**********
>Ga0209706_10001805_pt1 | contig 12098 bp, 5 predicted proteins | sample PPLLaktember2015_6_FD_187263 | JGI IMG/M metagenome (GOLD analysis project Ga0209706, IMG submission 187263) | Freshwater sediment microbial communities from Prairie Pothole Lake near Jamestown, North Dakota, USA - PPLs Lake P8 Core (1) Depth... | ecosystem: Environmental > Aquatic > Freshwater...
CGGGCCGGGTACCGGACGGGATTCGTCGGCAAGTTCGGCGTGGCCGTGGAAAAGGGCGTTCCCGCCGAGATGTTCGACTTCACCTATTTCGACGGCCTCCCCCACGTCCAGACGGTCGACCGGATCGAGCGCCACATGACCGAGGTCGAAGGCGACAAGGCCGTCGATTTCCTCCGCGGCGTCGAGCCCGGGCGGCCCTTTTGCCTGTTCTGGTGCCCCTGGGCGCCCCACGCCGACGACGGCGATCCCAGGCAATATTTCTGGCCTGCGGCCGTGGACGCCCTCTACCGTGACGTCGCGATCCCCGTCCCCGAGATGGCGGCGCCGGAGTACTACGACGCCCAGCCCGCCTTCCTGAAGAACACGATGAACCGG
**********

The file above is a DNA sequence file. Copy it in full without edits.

>Ga0209706_10001805_pt1 | contig 12098 bp, 5 predicted proteins | sample PPLLaktember2015_6_FD_187263 | JGI IMG/M metagenome (GOLD analysis project Ga0209706, IMG submission 187263) | Freshwater sediment microbial communities from Prairie Pothole Lake near Jamestown, North Dakota, USA - PPLs Lake P8 Core (1) Depth... | ecosystem: Environmental > Aquatic > Freshwater...
CGGGCCGGGTACCGGACGGGATTCGTCGGCAAGTTCGGCGTGGCCGTGGAAAAGGGCGTTCCCGCCGAGATGTTCGACTTCACCTATTTCGACGGCCTCCCCCACGTCCAGACGGTCGACCGGATCGAGCGCCACATGACCGAGGTCGAAGGCGACAAGGCCGTCGATTTCCTCCGCGGCGTCGAGCCCGGGCGGCCCTTTTGCCTGTTCTGGTGCCCCTGGGCGCCCCACGCCGACGACGGCGATCCCAGGCAATATTTCTGGCCTGCGGCCGTGGACGCCCTCTACCGTGACGTCGCGATCCCCGTCCCCGAGATGGCGGCGCCGGAGTACTACGACGCCCAGCCCGCCTTCCTGAAGAACACGATGAACCGG